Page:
Feb 27, 2024

What is the chicken and egg problem in marketplaces?

The definition of the chicken and egg problem in the context of online marketplaces and two-sided platforms. With 30+ examples from successful founders who’ve solved it.

Definition of the chicken and egg problem

The chicken and egg problem (or “the chicken or the egg problem”) is a well-known metaphor to describe a situation where cause and effect are unclear.

(A common, painfully accurate example: to land a job, you need experience, and to get experience, you need a job.)

In online marketplaces (and other two-sided platforms), the chicken and egg problem describes a specific challenge of building your initial user base. How do you bring in customers when you don’t yet have sellers, or sellers when you don’t have customers?

Marketplaces connect two sides: sellers and buyers. For the sellers, visibility and access to a pool of potential customers is a key reason for using a marketplace.

For the customers, the value of a marketplace is in the supply. A curated, high-quality supply makes it easy to compare the offering and find what you’re looking for – often at reduced rates because there’s competition.

In short: to get users, your marketplace needs to offer value, and to offer value, your marketplace needs users.

This is a key reason why building a successful marketplace is a lot harder than launching a one-sided business. The chicken and egg problem isn’t the kind of user acquisition problem that can be solved through added visibility only.

Luckily, there are several battle-tested strategies marketplace founders have used to solve the chicken and egg problem.

How to solve the chicken and egg problem

A short answer to how to solve the chicken and egg problem for a marketplace is to seed it by bringing in one side first.

  1. Identify which side of your audience has a bigger incentive to join (usually, that’s supply).
  2. Give them a reason to join your marketplace before the other side.
  3. Launch to customers when your initial supply is in place.

Resist the temptation to try to grow both sides at once. If you divide your efforts, there’s a great risk you offer a sub-par experience for all of your early users.

Instead, look to understand which side has more to gain by joining your marketplace. Usually, that’s the supply: they have a financial incentive since they believe your marketplace will (eventually) bring business their way.

Then, find a way to provide additional value to your first sellers before any customers are present.

What value can marketplaces offer, besides customers?

This is where benchmarking successful small- and medium-sized marketplaces is really valuable. They can’t throw money at the problem, so instead, they’ve found creative ways to engage and build bonds with early suppliers.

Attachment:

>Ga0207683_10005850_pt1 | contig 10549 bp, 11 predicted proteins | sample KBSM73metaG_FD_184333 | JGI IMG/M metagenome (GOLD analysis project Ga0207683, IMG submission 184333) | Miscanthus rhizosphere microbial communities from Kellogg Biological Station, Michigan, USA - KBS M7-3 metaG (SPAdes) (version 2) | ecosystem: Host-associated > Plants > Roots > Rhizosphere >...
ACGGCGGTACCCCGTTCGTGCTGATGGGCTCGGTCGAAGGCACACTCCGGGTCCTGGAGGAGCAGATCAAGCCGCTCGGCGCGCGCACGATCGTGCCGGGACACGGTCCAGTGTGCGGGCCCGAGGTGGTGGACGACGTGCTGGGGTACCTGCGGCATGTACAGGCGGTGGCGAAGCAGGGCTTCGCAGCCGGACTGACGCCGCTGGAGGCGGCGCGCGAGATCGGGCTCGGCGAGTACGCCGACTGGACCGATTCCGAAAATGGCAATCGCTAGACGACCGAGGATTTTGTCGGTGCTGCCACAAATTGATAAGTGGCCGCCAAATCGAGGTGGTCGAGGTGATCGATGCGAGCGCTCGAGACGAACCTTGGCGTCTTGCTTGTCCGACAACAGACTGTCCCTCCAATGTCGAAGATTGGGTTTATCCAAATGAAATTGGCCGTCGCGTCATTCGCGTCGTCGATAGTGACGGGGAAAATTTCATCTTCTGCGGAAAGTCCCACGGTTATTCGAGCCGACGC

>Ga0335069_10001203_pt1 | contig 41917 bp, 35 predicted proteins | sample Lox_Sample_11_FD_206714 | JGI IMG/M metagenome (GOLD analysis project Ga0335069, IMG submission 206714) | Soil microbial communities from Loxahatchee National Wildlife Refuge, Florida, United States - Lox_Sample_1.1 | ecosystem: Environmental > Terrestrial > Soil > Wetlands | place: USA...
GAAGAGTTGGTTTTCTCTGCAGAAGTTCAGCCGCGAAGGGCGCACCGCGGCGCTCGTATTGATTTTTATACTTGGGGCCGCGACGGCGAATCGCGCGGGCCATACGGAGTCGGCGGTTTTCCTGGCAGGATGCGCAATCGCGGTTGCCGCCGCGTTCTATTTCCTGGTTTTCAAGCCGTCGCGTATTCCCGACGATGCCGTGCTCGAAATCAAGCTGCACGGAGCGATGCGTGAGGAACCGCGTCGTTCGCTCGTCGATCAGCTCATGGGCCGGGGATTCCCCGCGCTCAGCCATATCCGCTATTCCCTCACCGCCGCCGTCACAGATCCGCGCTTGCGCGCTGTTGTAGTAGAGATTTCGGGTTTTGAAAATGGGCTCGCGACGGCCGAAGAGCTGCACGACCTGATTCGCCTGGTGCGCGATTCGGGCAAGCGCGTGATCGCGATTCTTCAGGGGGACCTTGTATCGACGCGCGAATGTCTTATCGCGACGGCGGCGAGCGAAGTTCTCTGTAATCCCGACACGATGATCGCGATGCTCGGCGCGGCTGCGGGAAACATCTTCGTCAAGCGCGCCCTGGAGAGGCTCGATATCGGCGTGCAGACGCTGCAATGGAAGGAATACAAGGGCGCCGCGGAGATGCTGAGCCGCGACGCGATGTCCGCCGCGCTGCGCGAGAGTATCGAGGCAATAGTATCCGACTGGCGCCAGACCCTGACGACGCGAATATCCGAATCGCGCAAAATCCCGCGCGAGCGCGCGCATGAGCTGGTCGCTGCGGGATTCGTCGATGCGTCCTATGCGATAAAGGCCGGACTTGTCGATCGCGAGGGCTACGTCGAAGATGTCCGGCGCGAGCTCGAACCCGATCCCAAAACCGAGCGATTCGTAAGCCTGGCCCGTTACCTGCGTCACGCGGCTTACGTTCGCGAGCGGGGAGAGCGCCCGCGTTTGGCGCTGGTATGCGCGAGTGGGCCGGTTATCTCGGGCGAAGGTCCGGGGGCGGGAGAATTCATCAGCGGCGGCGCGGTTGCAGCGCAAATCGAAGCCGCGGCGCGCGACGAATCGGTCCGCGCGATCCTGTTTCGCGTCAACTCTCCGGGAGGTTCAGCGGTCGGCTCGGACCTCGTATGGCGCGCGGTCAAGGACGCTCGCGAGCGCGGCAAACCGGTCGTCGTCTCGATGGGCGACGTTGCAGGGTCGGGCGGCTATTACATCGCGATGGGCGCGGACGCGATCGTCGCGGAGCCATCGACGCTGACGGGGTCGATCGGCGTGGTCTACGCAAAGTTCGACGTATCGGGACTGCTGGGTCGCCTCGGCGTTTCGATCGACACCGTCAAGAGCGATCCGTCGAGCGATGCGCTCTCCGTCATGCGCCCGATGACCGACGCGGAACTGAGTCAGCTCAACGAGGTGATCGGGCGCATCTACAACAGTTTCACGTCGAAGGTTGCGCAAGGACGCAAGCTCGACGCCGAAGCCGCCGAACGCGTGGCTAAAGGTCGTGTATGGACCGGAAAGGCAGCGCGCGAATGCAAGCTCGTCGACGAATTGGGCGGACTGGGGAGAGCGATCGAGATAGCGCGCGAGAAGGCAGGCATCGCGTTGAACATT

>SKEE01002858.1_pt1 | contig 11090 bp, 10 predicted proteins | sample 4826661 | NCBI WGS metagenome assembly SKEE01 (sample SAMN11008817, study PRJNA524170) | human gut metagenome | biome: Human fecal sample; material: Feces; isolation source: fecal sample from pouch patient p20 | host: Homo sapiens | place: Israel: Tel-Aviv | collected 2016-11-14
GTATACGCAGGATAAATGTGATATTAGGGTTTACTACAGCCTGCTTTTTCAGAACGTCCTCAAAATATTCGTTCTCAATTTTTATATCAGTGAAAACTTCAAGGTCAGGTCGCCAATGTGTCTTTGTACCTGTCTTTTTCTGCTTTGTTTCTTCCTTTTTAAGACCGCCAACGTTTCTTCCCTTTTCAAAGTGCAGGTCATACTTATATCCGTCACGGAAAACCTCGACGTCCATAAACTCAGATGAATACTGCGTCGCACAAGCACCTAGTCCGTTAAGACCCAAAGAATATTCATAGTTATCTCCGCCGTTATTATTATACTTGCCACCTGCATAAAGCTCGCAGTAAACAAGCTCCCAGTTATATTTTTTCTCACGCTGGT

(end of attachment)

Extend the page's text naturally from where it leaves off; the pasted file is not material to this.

At Sharetribe, we have the chance to talk to tons of successful marketplace founders, and we always ask them how they went about solving the chicken and egg problem.

Over the years, we’ve compiled a great list of examples. Next, I’ll share the best ones (along with examples from well-known marketplace businesses) with you.

Examples of solving the chicken and egg problem

  1. Start small: GrubHub, Kickstarter + others

Almost every founder we've talked to says starting small was critical in their early stages.

There are essentially two ways you can constrain your marketplace: by geography, or by category. For most, the optimal is to constrain by both, to really narrow down a key group of users.

In our interview with Casey Winters (Eventbrite Chief Product Officer, formerly at Apartments.com and Grubhub), he shared that GrubHub started food deliveries in a single neighborhood in Chicago. Kickstarter co-founder Charels Adler told us the co-founders focused exclusively on the art community as their first market.

Both of these marketplaces, as you know, are massive operators today.

And the examples don't end there. Curtsy, a dress rental marketplace, reached $25M in GMV by first focusing on a single sorority. Freightos, the world's biggest marketplace for freight, started with worldwide coverage and then narrowed down to small importers and exporters from China to the U.S. Greenpal, a lawn care marketplace, found out it's easier for them to make smaller cities work than bigger markets. The list goes on.

Why is starting small such an effective strategy to solve the chicken and egg problem?

First of all, you get to focus on a small group of the most enthusiastic sellers. They'll be easier to convince to join, even without customers present yet.

And, with a limited number of suppliers, you can onboard them with the promise of future customers -- and actually deliver on that promise. Making a hundred users happy is by far the better strategy than disappointing a thousand.

And, importantly, with a small group of users, you'll be able to do things that don't scale, which is another great way to combat the chicken or egg problem. More on that next.

  1. Do things that don't scale: Zappos, PaulCamper + others

This is another strategy where examples are endless.

First of all, you can start by doing many things manually that you'll eventually automate on the product side.

A famous example is the online retailer Zappos. For months, the platform would take an order for a pair of shoes, have a team member drive to the nearest store, buy the shoes, and ship them manually.

Another example, is PaulCamper, the RV marketplace that was recently acquired by over $30M.

PaulCamper founder Dirk Fehse started out by renting out his own camper. (Which in itself is a great, unscalable way to solve the chicken or egg problem: be the early supply yourself!)

He managed the rentals with a simple website, a calendar, and an Excel sheet, and continued with this approach with the early suppliers when he decided to extend his one-van business idea into a marketplace.